Rookie Andrew Moore set to pitch Mariners’ homestand opener Monday, says GM Jerry Dipoto
Mariners general manager Jerry Dipoto said rookie pitcher Andrew Moore’s major league debut a week ago went about as well as anybody could expect. Then he shared when Mariner fans will be able to see the 23-year-old right-hander on the mound at Safeco Field again.
Seattle is planning on Moore starting Monday against the Kansas City Royals in the opener of a seven-game homestand, Dipoto told “Danny, Dave and Moore.”
“Andrew Moore moving forward will be in our rotation,” Dipoto said.
Moore threw seven innings on June 22, holding the Detroit Tigers to three runs on six hits and no walks over seven innings, striking out four along the way to get the win. And while he was optioned back to Triple-A Tacoma the day after his debut to make room for Felix Hernandez’s return from the disabled list, that wasn’t because the Mariners had somebody else penciled into the rotation instead of him. Seattle had two off days coming up after Moore’s outing, so it only needed four starters to get through the following eight games. Moore stayed on his usual pitching schedule with the Rainiers, throwing five innings on Tuesday, allowing one run on four hits and no walks and striking out four, and now is set to rejoin the M’s early next week.
Dipoto is impressed by how the Oregon State product has handled a whirlwind week, and he said it’s something that Moore has shown throughout his baseball career.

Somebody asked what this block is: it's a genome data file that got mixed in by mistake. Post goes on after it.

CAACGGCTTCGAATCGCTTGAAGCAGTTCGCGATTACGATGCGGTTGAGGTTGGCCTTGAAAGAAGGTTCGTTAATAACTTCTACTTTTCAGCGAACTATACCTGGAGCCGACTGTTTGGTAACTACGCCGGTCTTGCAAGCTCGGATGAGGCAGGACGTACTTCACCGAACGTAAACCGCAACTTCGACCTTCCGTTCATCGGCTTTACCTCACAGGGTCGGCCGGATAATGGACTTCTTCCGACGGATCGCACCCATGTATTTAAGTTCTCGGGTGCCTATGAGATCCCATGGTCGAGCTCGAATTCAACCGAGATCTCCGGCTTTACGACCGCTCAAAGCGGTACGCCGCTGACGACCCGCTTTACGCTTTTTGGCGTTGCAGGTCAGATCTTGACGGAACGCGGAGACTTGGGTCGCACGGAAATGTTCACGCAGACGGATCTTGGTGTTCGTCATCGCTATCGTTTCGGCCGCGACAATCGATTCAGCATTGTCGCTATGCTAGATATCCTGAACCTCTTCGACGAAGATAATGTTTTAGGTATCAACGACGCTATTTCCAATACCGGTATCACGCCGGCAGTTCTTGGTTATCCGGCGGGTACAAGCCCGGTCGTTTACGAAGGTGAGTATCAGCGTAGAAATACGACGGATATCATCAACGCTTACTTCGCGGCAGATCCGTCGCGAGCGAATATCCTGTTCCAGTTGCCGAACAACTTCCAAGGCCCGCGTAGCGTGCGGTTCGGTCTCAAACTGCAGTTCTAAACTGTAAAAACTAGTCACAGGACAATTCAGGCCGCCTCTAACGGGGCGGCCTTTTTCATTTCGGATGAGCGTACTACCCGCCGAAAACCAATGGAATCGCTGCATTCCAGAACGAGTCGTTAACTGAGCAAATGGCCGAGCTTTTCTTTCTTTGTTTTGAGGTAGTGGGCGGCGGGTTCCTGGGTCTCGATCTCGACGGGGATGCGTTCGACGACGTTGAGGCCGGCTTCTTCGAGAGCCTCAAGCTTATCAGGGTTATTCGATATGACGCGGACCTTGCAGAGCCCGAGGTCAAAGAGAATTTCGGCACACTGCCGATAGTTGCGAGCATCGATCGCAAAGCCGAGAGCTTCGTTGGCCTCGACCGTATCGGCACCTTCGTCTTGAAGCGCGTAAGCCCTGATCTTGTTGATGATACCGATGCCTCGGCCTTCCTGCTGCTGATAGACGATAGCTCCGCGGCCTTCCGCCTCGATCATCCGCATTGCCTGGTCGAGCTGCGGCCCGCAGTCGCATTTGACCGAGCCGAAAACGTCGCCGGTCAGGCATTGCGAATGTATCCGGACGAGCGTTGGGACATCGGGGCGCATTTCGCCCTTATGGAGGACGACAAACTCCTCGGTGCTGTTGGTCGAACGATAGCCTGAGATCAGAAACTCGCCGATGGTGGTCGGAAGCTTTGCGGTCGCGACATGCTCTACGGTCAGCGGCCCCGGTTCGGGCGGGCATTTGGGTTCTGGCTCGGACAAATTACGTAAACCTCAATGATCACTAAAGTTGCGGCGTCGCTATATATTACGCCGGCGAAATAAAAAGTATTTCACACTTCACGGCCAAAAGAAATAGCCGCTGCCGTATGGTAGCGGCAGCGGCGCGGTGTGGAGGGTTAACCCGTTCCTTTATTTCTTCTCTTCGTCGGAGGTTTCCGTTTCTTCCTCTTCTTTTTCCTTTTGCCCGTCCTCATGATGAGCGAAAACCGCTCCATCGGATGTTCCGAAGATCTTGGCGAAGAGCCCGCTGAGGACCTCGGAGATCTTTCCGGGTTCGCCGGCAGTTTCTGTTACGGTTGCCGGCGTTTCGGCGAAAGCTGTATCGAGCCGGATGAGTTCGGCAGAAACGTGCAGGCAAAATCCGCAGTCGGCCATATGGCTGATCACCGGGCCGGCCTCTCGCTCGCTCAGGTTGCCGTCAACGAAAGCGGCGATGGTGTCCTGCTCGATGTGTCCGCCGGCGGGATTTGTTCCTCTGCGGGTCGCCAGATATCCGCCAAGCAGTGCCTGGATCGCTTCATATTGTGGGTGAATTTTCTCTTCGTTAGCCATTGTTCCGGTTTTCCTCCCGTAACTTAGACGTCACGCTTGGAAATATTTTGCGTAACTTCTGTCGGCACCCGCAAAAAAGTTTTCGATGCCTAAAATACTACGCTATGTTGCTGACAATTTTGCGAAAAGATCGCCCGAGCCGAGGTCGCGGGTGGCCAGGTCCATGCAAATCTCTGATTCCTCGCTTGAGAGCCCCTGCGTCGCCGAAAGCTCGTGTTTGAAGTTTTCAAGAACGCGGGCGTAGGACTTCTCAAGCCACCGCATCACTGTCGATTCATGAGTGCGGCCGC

“Andrew, first of all my impression was, if you were going to draw up expectations of what a player would do in his major league debut, that would be about the first percentile,” Dipoto said of Moore’s debut. “Ninety-nine percent of pitchers who go out there for the first time are not going to be able to maintain their composure, their command, and repeat their pitch quality the way Andrew did in his major league debut. But I say that … it’s about what you expect once you get to know Andrew Moore.
“He is a very well put together young guy, he’s very serious about his craft, he works harder at doing what he does than just about any pitcher I’ve come across in a minor league system in the years that I’ve been doing this. He’s smart, he studies it, he cares about fitness, he cares about arm health and care, he understands his pitch sequences, and he goes out there and he executes.”
That all bodes well for Moore’s future with the Mariners, even if he isn’t your typical hard-throwing, can’t-miss prospect.
“Despite the fact that he doesn’t have big, gaudy stuff, he gets fairly gaudy results,” Dipoto said. “He’s done that consistently for the last 2 1/2 years in our system and he did it at Oregon State, and my guess is he’s gonna keep right on doing it.”